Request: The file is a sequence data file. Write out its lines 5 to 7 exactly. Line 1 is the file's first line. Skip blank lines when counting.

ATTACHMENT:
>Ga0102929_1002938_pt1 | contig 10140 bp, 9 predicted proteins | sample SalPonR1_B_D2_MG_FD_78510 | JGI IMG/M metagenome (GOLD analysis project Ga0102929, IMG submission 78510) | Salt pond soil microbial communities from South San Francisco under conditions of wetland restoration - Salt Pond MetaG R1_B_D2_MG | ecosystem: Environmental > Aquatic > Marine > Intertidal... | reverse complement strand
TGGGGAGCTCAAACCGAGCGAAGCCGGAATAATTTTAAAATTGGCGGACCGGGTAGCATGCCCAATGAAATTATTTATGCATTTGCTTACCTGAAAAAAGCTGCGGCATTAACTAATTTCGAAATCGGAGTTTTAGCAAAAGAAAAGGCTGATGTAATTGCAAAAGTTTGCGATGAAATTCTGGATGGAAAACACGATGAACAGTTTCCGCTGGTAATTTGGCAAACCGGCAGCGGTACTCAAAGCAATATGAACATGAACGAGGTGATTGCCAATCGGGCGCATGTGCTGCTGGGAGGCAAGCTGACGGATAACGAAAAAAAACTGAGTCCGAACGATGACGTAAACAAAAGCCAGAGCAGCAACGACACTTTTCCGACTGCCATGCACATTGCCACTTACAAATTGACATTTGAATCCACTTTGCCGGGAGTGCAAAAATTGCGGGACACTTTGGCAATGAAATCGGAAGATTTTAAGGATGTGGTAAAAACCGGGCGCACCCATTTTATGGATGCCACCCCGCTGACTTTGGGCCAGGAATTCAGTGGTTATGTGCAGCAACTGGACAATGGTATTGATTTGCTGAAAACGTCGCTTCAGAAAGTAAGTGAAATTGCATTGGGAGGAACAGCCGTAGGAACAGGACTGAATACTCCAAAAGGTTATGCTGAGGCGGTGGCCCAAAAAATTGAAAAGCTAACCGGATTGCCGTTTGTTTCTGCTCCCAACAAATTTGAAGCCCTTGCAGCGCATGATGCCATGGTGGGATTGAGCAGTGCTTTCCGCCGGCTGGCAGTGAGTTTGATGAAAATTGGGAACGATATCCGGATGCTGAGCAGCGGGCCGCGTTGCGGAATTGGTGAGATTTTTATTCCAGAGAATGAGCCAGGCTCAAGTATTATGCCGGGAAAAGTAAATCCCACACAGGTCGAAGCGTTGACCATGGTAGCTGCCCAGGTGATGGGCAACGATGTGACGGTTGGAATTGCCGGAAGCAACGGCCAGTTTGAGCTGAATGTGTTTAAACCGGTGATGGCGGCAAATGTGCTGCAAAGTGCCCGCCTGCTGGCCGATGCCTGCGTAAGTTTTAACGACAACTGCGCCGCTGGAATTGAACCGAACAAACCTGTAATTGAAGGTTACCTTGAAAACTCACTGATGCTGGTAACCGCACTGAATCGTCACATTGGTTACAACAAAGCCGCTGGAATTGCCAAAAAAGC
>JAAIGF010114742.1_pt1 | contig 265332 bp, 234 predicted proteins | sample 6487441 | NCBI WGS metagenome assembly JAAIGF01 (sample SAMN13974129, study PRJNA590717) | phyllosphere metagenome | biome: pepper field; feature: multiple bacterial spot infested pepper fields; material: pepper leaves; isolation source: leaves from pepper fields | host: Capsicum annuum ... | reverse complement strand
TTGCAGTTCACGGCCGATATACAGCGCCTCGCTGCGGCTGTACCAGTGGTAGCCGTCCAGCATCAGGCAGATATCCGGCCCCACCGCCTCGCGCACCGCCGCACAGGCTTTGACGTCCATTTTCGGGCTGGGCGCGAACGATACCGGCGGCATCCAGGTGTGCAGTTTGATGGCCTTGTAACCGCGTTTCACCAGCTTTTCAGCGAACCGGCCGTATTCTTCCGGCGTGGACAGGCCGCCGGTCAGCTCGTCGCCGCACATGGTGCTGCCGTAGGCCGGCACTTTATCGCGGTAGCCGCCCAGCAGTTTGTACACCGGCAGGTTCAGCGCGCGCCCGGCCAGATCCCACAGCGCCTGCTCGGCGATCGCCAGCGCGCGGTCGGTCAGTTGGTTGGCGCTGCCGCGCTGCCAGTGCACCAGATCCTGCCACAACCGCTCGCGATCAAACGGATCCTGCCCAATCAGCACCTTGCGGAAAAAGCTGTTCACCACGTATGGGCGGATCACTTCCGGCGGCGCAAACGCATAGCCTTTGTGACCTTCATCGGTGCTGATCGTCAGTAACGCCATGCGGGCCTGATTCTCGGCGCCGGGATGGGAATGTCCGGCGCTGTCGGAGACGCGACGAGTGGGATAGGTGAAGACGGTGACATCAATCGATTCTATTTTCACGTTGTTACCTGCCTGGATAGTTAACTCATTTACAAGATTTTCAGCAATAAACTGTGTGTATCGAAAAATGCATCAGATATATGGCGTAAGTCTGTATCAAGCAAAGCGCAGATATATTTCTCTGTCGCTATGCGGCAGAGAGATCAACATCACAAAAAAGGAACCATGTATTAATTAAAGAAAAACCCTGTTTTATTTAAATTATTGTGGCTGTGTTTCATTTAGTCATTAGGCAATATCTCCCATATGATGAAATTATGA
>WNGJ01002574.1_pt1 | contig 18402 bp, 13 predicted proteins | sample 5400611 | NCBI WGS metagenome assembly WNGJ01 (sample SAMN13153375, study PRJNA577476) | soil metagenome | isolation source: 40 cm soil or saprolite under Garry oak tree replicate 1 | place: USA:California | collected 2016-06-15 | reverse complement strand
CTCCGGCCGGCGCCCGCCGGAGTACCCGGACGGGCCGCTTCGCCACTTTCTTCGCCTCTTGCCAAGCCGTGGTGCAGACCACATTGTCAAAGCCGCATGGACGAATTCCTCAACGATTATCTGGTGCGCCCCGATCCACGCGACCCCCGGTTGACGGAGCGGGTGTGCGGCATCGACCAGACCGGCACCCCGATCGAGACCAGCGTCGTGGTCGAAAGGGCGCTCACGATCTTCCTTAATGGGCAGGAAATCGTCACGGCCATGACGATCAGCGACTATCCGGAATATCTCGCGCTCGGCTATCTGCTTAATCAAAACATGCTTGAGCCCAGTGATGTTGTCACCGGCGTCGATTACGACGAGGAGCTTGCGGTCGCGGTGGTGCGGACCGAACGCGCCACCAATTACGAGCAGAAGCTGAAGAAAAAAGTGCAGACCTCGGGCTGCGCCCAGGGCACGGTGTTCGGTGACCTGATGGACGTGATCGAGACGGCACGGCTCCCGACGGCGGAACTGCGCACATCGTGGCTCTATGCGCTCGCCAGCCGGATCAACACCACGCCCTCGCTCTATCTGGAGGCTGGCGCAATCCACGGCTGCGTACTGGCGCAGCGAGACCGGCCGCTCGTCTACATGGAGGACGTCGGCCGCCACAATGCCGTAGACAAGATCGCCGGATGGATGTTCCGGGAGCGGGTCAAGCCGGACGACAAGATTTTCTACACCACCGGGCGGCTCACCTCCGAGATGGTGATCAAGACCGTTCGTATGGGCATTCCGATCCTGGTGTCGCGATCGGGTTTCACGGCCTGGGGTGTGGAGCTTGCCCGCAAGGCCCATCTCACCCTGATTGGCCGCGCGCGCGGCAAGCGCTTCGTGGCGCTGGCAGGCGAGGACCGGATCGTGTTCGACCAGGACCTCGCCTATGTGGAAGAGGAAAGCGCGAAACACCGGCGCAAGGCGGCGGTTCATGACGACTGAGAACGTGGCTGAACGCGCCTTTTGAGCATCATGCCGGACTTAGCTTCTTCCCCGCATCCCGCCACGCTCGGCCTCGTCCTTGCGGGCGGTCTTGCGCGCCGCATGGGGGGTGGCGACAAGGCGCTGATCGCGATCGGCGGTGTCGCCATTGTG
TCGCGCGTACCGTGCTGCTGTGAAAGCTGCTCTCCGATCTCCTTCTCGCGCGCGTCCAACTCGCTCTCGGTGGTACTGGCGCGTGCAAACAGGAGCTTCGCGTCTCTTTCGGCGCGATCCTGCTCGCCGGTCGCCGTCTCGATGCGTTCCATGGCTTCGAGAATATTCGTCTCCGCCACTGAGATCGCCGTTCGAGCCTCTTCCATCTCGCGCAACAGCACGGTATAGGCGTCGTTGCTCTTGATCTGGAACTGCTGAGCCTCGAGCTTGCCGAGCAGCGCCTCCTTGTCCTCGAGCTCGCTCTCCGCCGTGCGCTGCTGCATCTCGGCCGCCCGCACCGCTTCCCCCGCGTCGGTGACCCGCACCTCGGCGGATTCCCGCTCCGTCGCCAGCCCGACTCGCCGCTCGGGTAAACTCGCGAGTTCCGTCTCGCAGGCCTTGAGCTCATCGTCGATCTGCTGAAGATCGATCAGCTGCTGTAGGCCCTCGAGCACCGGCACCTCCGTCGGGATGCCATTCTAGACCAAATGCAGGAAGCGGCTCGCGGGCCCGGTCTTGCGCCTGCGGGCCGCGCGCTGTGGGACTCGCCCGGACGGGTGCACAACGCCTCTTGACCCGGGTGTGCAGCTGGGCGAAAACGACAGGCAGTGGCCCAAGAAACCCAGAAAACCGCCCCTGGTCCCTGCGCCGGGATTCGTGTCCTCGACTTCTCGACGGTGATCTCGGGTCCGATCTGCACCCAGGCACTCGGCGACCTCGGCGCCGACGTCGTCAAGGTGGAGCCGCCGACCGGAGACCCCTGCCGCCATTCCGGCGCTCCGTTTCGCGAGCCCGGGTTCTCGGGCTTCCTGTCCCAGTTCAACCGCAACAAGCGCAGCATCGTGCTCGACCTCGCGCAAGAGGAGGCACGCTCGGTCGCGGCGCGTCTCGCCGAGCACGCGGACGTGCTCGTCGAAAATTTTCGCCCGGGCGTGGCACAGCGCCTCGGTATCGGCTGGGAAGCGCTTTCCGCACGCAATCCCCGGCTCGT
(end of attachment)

>WNGJ01002574.1_pt1 | contig 18402 bp, 13 predicted proteins | sample 5400611 | NCBI WGS metagenome assembly WNGJ01 (sample SAMN13153375, study PRJNA577476) | soil metagenome | isolation source: 40 cm soil or saprolite under Garry oak tree replicate 1 | place: USA:California | collected 2016-06-15 | reverse complement strand
CTCCGGCCGGCGCCCGCCGGAGTACCCGGACGGGCCGCTTCGCCACTTTCTTCGCCTCTTGCCAAGCCGTGGTGCAGACCACATTGTCAAAGCCGCATGGACGAATTCCTCAACGATTATCTGGTGCGCCCCGATCCACGCGACCCCCGGTTGACGGAGCGGGTGTGCGGCATCGACCAGACCGGCACCCCGATCGAGACCAGCGTCGTGGTCGAAAGGGCGCTCACGATCTTCCTTAATGGGCAGGAAATCGTCACGGCCATGACGATCAGCGACTATCCGGAATATCTCGCGCTCGGCTATCTGCTTAATCAAAACATGCTTGAGCCCAGTGATGTTGTCACCGGCGTCGATTACGACGAGGAGCTTGCGGTCGCGGTGGTGCGGACCGAACGCGCCACCAATTACGAGCAGAAGCTGAAGAAAAAAGTGCAGACCTCGGGCTGCGCCCAGGGCACGGTGTTCGGTGACCTGATGGACGTGATCGAGACGGCACGGCTCCCGACGGCGGAACTGCGCACATCGTGGCTCTATGCGCTCGCCAGCCGGATCAACACCACGCCCTCGCTCTATCTGGAGGCTGGCGCAATCCACGGCTGCGTACTGGCGCAGCGAGACCGGCCGCTCGTCTACATGGAGGACGTCGGCCGCCACAATGCCGTAGACAAGATCGCCGGATGGATGTTCCGGGAGCGGGTCAAGCCGGACGACAAGATTTTCTACACCACCGGGCGGCTCACCTCCGAGATGGTGATCAAGACCGTTCGTATGGGCATTCCGATCCTGGTGTCGCGATCGGGTTTCACGGCCTGGGGTGTGGAGCTTGCCCGCAAGGCCCATCTCACCCTGATTGGCCGCGCGCGCGGCAAGCGCTTCGTGGCGCTGGCAGGCGAGGACCGGATCGTGTTCGACCAGGACCTCGCCTATGTGGAAGAGGAAAGCGCGAAACACCGGCGCAAGGCGGCGGTTCATGACGACTGAGAACGTGGCTGAACGCGCCTTTTGAGCATCATGCCGGACTTAGCTTCTTCCCCGCATCCCGCCACGCTCGGCCTCGTCCTTGCGGGCGGTCTTGCGCGCCGCATGGGGGGTGGCGACAAGGCGCTGATCGCGATCGGCGGTGTCGCCATTGTG
TCGCGCGTACCGTGCTGCTGTGAAAGCTGCTCTCCGATCTCCTTCTCGCGCGCGTCCAACTCGCTCTCGGTGGTACTGGCGCGTGCAAACAGGAGCTTCGCGTCTCTTTCGGCGCGATCCTGCTCGCCGGTCGCCGTCTCGATGCGTTCCATGGCTTCGAGAATATTCGTCTCCGCCACTGAGATCGCCGTTCGAGCCTCTTCCATCTCGCGCAACAGCACGGTATAGGCGTCGTTGCTCTTGATCTGGAACTGCTGAGCCTCGAGCTTGCCGAGCAGCGCCTCCTTGTCCTCGAGCTCGCTCTCCGCCGTGCGCTGCTGCATCTCGGCCGCCCGCACCGCTTCCCCCGCGTCGGTGACCCGCACCTCGGCGGATTCCCGCTCCGTCGCCAGCCCGACTCGCCGCTCGGGTAAACTCGCGAGTTCCGTCTCGCAGGCCTTGAGCTCATCGTCGATCTGCTGAAGATCGATCAGCTGCTGTAGGCCCTCGAGCACCGGCACCTCCGTCGGGATGCCATTCTAGACCAAATGCAGGAAGCGGCTCGCGGGCCCGGTCTTGCGCCTGCGGGCCGCGCGCTGTGGGACTCGCCCGGACGGGTGCACAACGCCTCTTGACCCGGGTGTGCAGCTGGGCGAAAACGACAGGCAGTGGCCCAAGAAACCCAGAAAACCGCCCCTGGTCCCTGCGCCGGGATTCGTGTCCTCGACTTCTCGACGGTGATCTCGGGTCCGATCTGCACCCAGGCACTCGGCGACCTCGGCGCCGACGTCGTCAAGGTGGAGCCGCCGACCGGAGACCCCTGCCGCCATTCCGGCGCTCCGTTTCGCGAGCCCGGGTTCTCGGGCTTCCTGTCCCAGTTCAACCGCAACAAGCGCAGCATCGTGCTCGACCTCGCGCAAGAGGAGGCACGCTCGGTCGCGGCGCGTCTCGCCGAGCACGCGGACGTGCTCGTCGAAAATTTTCGCCCGGGCGTGGCACAGCGCCTCGGTATCGGCTGGGAAGCGCTTTCCGCACGCAATCCCCGGCTCGT